2020 has tested our creativity in ways we couldn’t have imagined. But it’s also made way for some incredible stories. We hope our most read stories of the year give you a dose of inspiration from thought-leaders in the photography space.
Words by Urth HQ
When photographer Sushavan Nandy first visited India’s Sundarbans region, where entire islands are disappearing, he found that many people in the area were unaware of terms like “sea-level rise” and “climate change”. What they were sure of is that the pain of losing your home isn’t limited to the physical destruction of the roof over your head. It goes much deeper. Read it here.
Thinking about buying a medium format film camera? In this article, British editorial and documentary photographer, Richard Beaven and Australian photographer, Thomas Brown share their photographs and insights on the best medium format film cameras out there. Read it here.
Leandro Colantoni has mastered the art of phone photography. His evocative snapshots of Sicily, taken for his latest photo series Ultimo Paesaggio Siciliano, have a closeness to them that make you feel like you’re standing right next to him. Here he shares his methodology for taking a great photo on a phone. Read it here.
Oil and gas are Nigeria’s largest export by a massive margin, but they come with a huge environmental price. Robin Hinsch travelled to the south of the country, which has been blackened by corporate greed and corruption for the last 60 years, revealing what the world’s reliance on pollutants looks like up close. Read it here.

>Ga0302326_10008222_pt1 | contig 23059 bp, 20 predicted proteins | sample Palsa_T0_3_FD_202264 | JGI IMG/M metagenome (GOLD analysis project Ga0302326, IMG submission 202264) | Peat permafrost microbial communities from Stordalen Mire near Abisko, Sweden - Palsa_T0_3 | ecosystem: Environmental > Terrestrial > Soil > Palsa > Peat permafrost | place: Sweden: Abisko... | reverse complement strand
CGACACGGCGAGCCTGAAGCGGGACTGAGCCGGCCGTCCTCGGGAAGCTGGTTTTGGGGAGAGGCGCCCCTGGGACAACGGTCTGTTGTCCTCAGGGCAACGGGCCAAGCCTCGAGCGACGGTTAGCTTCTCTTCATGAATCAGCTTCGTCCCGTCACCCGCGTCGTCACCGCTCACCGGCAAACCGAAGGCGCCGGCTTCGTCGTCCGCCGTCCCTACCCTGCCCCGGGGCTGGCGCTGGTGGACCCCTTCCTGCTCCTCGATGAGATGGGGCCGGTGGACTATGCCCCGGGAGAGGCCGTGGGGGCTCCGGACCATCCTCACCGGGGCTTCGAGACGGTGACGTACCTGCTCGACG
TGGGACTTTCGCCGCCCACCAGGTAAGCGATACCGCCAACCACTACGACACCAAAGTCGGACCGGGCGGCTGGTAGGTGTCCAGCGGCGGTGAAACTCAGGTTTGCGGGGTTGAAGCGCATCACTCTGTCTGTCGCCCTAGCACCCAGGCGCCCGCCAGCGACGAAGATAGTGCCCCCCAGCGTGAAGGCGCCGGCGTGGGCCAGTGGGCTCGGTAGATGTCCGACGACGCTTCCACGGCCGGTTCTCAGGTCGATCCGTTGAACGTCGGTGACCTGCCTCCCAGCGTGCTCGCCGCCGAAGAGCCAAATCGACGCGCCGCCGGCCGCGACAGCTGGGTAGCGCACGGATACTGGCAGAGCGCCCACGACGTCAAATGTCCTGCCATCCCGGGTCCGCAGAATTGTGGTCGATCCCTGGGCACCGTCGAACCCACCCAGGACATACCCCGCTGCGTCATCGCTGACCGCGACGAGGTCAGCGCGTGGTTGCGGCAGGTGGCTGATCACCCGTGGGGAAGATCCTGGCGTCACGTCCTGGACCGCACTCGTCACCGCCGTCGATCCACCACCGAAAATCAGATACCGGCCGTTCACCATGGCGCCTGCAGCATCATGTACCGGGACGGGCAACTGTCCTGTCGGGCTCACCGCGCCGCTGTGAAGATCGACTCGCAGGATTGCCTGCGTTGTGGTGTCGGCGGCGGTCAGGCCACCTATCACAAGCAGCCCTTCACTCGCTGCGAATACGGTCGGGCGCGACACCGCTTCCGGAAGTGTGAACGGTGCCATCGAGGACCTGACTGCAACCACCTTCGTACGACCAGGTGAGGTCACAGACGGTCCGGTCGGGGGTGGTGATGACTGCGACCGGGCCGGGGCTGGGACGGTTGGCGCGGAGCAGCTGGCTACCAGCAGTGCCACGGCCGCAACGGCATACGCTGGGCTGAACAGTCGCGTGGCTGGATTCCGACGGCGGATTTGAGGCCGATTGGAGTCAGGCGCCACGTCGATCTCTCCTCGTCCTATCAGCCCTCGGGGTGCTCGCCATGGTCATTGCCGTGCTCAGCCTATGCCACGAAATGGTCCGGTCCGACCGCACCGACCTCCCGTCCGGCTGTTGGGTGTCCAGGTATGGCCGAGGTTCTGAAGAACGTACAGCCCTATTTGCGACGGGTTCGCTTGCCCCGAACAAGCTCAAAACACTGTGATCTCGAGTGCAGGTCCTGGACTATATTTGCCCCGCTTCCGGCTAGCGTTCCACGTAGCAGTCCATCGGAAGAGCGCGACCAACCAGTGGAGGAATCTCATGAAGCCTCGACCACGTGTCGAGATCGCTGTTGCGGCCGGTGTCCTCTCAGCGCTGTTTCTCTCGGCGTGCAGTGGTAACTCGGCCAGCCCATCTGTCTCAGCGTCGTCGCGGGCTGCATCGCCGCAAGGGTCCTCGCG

Do I need a release form? Will I be sued for using this image? Is this illegal? It’s the thought bubble with a bold question mark that follows every photo of a stranger. Hear from Jesse Marlow and Jonathan Higbee, two of the best in stranger street portraits, on how they approach consent from their subjects. Read it here.
When it comes to finding photographic inspiration, Instagram and Pinterest have plenty to offer. However, due to a combination of repetitive algorithm issues and creative affirmation loops, a lot of what’s available seems far too similar. If you’re hoping to find new ways to spark your imagination, it may be time to look elsewhere. Read it here.
Phone cameras shoot slow-motion and 4K now, professional video cameras are going for less than $2000 and thousands of people are vlogging every day. But with so many options on the market, it’s hard to know where to start. From a filmmaker who has tried and tested dozens of cameras, here are his picks. Read it here.
Saltwater cures everything. “I need a dip in the sea,” we often say, self-prescribing the substance because we believe it holds healing power. Trent Mitchell sits down in his Gold Coast studio to discuss how underwater portraits in his latest body of work Inner Atlas convey a supernatural relationship between humans and the ocean. Read it here.
As the world enters a new reality of closed doors, bridges and runways, those wielding cameras are left wondering how we’ll expend our photographic energy if we’re not allowed outside. No more street photography. No more landscapes. No more pictures of people. No more pictures. No. Though opportunities to pursue these photographic forms may be limited in the coming months, let’s observe how this pandemic forces our creative hand by challenging ourselves to make pictures at home. Read it here.
If you’re new to the world of film photography, it can be tricky deciding which camera is best for you. We sat down with film camera specialists Janie and Freddie of Sydney-based Beginning Film to learn which cameras are best for beginners, where to find them and how to get started on your film journey. Read it here.